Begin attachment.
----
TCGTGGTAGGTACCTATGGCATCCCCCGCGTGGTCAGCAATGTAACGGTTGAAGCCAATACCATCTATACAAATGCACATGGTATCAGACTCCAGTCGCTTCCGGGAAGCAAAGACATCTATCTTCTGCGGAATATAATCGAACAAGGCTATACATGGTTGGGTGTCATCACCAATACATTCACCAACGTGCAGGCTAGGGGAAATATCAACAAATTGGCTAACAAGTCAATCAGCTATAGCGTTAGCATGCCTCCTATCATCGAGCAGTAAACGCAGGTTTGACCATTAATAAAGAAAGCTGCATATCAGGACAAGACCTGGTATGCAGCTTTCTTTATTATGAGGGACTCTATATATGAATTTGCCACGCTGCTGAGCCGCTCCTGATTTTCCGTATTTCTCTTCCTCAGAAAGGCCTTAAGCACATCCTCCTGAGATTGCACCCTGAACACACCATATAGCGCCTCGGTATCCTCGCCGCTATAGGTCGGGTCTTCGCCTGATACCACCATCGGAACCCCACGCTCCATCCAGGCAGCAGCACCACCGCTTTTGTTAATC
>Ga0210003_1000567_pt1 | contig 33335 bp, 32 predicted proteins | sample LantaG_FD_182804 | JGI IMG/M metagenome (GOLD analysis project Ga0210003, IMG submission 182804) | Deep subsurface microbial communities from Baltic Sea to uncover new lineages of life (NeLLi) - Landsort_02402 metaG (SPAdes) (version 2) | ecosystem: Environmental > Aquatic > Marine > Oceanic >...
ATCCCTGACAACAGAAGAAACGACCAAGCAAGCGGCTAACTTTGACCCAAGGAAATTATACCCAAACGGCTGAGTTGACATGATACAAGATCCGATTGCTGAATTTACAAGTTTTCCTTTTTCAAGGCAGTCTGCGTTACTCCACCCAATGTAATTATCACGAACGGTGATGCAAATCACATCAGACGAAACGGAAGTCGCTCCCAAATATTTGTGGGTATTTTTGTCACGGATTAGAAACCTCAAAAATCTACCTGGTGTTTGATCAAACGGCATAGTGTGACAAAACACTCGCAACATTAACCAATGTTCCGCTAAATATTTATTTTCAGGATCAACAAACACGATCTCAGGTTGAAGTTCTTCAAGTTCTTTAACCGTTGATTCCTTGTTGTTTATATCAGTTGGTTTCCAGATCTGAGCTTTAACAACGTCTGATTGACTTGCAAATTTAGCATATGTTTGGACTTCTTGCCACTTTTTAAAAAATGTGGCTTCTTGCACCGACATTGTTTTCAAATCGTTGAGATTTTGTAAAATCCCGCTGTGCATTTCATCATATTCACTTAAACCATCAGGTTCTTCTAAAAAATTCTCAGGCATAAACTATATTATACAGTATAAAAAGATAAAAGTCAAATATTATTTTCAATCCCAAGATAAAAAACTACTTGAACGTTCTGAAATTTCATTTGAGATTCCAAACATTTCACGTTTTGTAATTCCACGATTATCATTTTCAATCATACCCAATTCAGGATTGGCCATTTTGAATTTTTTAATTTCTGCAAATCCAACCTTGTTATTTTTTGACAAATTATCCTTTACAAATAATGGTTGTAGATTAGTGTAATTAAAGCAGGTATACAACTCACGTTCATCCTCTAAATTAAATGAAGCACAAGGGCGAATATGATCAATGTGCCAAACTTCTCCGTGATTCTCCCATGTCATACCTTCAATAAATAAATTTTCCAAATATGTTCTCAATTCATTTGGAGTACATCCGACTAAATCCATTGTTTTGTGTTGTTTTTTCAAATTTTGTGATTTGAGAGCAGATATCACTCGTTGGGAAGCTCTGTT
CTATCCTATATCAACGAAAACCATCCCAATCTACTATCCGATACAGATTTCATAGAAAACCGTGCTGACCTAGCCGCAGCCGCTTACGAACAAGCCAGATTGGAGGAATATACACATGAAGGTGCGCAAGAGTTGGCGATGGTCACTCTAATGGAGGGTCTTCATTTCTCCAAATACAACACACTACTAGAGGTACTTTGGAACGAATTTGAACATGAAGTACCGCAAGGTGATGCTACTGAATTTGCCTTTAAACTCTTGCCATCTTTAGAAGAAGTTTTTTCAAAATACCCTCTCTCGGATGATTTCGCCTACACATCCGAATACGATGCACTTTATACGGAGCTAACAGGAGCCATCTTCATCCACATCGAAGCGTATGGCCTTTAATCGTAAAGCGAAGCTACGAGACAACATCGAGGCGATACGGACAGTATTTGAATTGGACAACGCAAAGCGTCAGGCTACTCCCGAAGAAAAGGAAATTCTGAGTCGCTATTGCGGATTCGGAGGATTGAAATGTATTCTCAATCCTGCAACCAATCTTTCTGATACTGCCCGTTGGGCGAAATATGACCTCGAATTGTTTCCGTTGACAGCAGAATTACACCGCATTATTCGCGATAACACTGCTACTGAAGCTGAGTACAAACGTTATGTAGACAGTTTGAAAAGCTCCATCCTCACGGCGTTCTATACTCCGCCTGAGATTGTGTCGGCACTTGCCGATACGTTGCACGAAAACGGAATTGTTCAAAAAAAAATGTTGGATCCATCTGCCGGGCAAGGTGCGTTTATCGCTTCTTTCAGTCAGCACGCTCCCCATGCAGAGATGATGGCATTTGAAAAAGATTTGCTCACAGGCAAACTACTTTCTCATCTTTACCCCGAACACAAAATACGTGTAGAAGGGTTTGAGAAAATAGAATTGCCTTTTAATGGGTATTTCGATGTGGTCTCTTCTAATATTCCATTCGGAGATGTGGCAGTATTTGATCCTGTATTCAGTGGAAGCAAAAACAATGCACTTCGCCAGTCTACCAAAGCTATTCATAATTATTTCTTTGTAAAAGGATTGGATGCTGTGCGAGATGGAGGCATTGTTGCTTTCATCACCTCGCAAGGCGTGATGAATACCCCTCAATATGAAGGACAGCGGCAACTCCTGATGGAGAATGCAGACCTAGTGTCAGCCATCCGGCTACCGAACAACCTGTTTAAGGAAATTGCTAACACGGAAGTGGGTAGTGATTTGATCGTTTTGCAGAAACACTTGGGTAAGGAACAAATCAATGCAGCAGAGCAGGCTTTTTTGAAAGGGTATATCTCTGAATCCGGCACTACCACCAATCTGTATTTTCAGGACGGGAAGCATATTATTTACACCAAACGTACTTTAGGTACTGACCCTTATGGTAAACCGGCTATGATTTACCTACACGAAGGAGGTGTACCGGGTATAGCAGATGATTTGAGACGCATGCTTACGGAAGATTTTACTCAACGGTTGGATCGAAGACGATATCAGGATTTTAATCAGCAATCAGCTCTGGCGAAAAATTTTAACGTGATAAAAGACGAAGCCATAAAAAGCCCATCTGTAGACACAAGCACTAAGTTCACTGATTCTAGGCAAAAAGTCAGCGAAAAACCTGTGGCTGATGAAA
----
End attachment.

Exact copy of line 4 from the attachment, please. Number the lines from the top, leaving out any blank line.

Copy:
CTATCCTATATCAACGAAAACCATCCCAATCTACTATCCGATACAGATTTCATAGAAAACCGTGCTGACCTAGCCGCAGCCGCTTACGAACAAGCCAGATTGGAGGAATATACACATGAAGGTGCGCAAGAGTTGGCGATGGTCACTCTAATGGAGGGTCTTCATTTCTCCAAATACAACACACTACTAGAGGTACTTTGGAACGAATTTGAACATGAAGTACCGCAAGGTGATGCTACTGAATTTGCCTTTAAACTCTTGCCATCTTTAGAAGAAGTTTTTTCAAAATACCCTCTCTCGGATGATTTCGCCTACACATCCGAATACGATGCACTTTATACGGAGCTAACAGGAGCCATCTTCATCCACATCGAAGCGTATGGCCTTTAATCGTAAAGCGAAGCTACGAGACAACATCGAGGCGATACGGACAGTATTTGAATTGGACAACGCAAAGCGTCAGGCTACTCCCGAAGAAAAGGAAATTCTGAGTCGCTATTGCGGATTCGGAGGATTGAAATGTATTCTCAATCCTGCAACCAATCTTTCTGATACTGCCCGTTGGGCGAAATATGACCTCGAATTGTTTCCGTTGACAGCAGAATTACACCGCATTATTCGCGATAACACTGCTACTGAAGCTGAGTACAAACGTTATGTAGACAGTTTGAAAAGCTCCATCCTCACGGCGTTCTATACTCCGCCTGAGATTGTGTCGGCACTTGCCGATACGTTGCACGAAAACGGAATTGTTCAAAAAAAAATGTTGGATCCATCTGCCGGGCAAGGTGCGTTTATCGCTTCTTTCAGTCAGCACGCTCCCCATGCAGAGATGATGGCATTTGAAAAAGATTTGCTCACAGGCAAACTACTTTCTCATCTTTACCCCGAACACAAAATACGTGTAGAAGGGTTTGAGAAAATAGAATTGCCTTTTAATGGGTATTTCGATGTGGTCTCTTCTAATATTCCATTCGGAGATGTGGCAGTATTTGATCCTGTATTCAGTGGAAGCAAAAACAATGCACTTCGCCAGTCTACCAAAGCTATTCATAATTATTTCTTTGTAAAAGGATTGGATGCTGTGCGAGATGGAGGCATTGTTGCTTTCATCACCTCGCAAGGCGTGATGAATACCCCTCAATATGAAGGACAGCGGCAACTCCTGATGGAGAATGCAGACCTAGTGTCAGCCATCCGGCTACCGAACAACCTGTTTAAGGAAATTGCTAACACGGAAGTGGGTAGTGATTTGATCGTTTTGCAGAAACACTTGGGTAAGGAACAAATCAATGCAGCAGAGCAGGCTTTTTTGAAAGGGTATATCTCTGAATCCGGCACTACCACCAATCTGTATTTTCAGGACGGGAAGCATATTATTTACACCAAACGTACTTTAGGTACTGACCCTTATGGTAAACCGGCTATGATTTACCTACACGAAGGAGGTGTACCGGGTATAGCAGATGATTTGAGACGCATGCTTACGGAAGATTTTACTCAACGGTTGGATCGAAGACGATATCAGGATTTTAATCAGCAATCAGCTCTGGCGAAAAATTTTAACGTGATAAAAGACGAAGCCATAAAAAGCCCATCTGTAGACACAAGCACTAAGTTCACTGATTCTAGGCAAAAAGTCAGCGAAAAACCTGTGGCTGATGAAA